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The Dangerous Dogs Act


What is the Dangerous Dogs Act?

The Dangerous Dogs Act first came into force in the UK in 1991 to protect members of the public from dog attacks.

Section 1 of the Act prohibits ownership of four types of dog: the Pit Bull Terrier, the Japanese Tosa, the Dogo Argentino and the Fila Brasileiro.

This may come as a surprise given that there are still so many pit bull terriers, for example, in the UK. One reason for this is that the Dangerous Dogs (Amendment) Act 1997 gave courts the right to add prohibited dogs not thought to pose a risk to the public to the Index of Exempted Dogs, rather than having them destroyed.

The UK Dangerous Dogs Act classifies dogs by “type”, not breed. And that means dogs with physical characteristics that match the description of a prohibited “type” could also be affected.

Another reason, however, is that many dogs of this type are kept illegally – although this should become more difficult under government plans for all dogs to be micro-chipped by 2016.

The specified breeds mentioned in the legislation are not the only dogs affected, though. 

The UK Dangerous Dogs Act classifies dogs by “type”, not breed. And that means dogs with physical characteristics that match the description of a prohibited “type” could also be affected.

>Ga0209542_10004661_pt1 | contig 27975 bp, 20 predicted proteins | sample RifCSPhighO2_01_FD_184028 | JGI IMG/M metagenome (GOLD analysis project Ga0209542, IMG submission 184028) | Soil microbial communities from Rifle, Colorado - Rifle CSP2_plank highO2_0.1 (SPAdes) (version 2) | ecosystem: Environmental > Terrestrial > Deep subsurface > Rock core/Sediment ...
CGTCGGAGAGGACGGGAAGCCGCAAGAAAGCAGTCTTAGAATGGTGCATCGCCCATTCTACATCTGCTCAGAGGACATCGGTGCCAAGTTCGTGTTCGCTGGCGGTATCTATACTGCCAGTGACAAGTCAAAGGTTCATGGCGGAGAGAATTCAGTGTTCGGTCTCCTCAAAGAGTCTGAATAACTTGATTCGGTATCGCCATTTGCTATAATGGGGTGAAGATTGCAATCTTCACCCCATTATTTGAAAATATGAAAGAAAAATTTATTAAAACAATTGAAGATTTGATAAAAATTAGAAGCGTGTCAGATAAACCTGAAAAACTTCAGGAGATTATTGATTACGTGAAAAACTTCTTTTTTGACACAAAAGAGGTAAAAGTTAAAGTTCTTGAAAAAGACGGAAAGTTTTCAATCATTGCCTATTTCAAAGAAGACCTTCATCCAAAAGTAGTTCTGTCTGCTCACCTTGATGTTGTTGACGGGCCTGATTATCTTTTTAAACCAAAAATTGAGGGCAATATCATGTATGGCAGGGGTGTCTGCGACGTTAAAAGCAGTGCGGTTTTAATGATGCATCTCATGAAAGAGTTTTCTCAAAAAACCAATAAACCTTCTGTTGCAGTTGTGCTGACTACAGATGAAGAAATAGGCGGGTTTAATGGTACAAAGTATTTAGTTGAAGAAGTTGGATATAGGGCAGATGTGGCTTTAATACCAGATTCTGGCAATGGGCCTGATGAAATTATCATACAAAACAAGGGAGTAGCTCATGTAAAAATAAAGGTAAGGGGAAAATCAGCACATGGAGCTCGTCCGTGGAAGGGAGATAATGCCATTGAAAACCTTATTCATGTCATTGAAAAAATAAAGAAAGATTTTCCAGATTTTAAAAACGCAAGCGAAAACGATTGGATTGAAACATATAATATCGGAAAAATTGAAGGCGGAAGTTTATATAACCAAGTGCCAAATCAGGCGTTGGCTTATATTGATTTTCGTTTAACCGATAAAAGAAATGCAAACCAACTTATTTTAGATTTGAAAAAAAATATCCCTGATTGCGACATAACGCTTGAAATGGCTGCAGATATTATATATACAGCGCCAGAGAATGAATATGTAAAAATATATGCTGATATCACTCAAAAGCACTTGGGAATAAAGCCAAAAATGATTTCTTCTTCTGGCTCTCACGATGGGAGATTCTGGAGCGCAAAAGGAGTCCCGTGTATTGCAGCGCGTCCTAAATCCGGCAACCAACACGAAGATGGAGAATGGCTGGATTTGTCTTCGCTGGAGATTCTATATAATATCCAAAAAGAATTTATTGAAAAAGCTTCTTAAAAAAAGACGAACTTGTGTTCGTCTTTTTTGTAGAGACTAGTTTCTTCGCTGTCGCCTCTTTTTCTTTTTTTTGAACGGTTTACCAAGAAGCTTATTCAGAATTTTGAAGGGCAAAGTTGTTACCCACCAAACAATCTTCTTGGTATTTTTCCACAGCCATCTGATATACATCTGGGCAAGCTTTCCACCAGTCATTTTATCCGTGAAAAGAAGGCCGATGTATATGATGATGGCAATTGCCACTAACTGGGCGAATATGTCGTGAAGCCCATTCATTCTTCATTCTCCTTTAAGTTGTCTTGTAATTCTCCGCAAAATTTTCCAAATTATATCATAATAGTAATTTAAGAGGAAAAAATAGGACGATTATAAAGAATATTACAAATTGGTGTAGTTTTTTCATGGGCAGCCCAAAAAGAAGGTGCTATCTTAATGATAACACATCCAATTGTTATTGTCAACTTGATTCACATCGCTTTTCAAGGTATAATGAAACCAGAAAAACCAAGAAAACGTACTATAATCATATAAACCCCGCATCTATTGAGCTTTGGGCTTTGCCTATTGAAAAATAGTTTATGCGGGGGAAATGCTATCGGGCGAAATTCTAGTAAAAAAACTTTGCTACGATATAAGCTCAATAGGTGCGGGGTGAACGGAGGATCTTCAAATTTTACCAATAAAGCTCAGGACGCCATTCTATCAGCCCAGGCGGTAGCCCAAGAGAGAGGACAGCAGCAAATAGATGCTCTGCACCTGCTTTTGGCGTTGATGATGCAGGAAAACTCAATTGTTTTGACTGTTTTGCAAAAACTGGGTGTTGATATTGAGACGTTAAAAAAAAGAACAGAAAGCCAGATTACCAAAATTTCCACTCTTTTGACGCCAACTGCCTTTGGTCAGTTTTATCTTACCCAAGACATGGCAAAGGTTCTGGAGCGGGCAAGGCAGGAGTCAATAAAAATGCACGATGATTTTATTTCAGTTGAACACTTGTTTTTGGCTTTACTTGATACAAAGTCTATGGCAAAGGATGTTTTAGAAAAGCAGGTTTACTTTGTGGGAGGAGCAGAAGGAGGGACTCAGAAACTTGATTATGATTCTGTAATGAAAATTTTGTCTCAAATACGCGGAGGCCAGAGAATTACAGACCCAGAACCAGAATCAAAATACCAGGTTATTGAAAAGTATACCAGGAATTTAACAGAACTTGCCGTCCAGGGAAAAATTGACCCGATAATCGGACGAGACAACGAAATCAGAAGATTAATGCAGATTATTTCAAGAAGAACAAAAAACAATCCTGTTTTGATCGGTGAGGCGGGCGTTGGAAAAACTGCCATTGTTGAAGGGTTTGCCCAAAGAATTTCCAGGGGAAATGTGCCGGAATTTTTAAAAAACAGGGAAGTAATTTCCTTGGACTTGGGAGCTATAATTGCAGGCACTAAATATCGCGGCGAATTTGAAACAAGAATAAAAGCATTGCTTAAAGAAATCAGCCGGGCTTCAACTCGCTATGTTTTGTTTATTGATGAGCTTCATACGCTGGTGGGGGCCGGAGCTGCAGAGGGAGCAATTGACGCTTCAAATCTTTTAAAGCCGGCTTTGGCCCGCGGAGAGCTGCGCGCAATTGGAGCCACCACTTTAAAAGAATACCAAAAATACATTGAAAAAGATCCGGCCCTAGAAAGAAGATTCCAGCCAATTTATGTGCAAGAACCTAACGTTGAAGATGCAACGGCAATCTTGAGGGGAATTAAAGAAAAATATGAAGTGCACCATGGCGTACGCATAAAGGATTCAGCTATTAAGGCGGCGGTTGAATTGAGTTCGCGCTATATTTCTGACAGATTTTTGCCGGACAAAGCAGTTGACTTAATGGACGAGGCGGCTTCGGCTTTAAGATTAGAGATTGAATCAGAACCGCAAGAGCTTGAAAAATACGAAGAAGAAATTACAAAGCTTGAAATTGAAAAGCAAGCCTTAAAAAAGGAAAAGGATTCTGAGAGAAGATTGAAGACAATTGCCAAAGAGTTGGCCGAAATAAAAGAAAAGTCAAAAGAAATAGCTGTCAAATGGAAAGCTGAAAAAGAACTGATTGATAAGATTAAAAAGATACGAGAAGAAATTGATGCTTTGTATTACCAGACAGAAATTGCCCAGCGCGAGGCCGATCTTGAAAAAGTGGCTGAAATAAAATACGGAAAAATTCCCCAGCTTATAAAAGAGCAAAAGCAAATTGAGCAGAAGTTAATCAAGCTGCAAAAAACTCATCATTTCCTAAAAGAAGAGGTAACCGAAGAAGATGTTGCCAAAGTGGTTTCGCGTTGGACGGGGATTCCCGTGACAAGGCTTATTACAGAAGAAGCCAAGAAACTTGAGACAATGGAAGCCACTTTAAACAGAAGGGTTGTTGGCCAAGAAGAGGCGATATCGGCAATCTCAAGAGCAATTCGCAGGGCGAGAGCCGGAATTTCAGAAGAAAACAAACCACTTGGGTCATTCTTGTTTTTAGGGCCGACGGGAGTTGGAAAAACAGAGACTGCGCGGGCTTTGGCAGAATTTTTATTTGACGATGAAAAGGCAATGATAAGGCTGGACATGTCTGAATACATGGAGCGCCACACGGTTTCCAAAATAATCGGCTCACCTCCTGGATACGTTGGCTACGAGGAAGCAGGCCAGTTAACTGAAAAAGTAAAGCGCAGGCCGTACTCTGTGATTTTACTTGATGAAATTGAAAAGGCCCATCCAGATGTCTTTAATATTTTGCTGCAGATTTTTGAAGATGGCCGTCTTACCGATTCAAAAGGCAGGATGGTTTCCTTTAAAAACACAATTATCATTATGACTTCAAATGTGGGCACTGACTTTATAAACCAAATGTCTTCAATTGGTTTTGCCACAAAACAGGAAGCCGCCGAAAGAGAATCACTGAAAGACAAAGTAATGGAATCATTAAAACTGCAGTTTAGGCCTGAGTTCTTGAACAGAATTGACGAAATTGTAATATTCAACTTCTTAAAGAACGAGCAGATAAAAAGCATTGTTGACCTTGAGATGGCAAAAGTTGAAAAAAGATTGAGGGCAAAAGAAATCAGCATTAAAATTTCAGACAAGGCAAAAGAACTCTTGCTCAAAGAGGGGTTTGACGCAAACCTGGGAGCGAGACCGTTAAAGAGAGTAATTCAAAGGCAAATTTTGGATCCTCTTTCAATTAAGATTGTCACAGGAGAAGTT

Only a court can decide whether or not a dog matches a prohibited “type” or not.

Under Section 3 of the Act, which was revised in 1997, it is also an offence for an owner to allow his or her dog to be dangerously out of control in a public place, whatever the breed or “type”. And that does not have to involve a dog attacking someone.

Dangerously out of control has been defined as: "Any occasion on which there are grounds for reasonable apprehension that a dog will injure any person". Charges could therefore be brought against an owner even if his or her dog does not actually injure anyone.

How could it affect me and my dog?

One of the main disadvantages of owning one of the breeds mentioned in the Dangerous Dogs Act is that you will be unable to get pet insurance for it.

Insurers are too concerned about costly damages claims to cover dogs of this kind of breed, meaning that you will have no choice but to cover any vet’s bills yourself.

Should the dog injure another dog, a person or cause an accident of any kind, you will also have to cover any related costs – which could be very significant indeed.

As explained above, you also risk the dog being destroyed if the courts decide that it poses a threat – whether it is a pure breed or simply conforms to one of the “types” mentioned in the Dangerous Dogs Act.

Even if you are allowed to keep the dog because it is placed on the Index of Exempted Dogs, it will have to be muzzled and kept on a lead in public, as well as neutered, tattooed and micro-chipped.

Finally, all dog owners could be affected by Section 3 of the Dangerous Dogs Act, which relates to dogs being “dangerously out of control” in public.

Should your dog harm someone, or there be reasonable grounds to suspect that it could have harmed someone, both you as the owner and anyone in charge of the dog at the time could face charges as a result.


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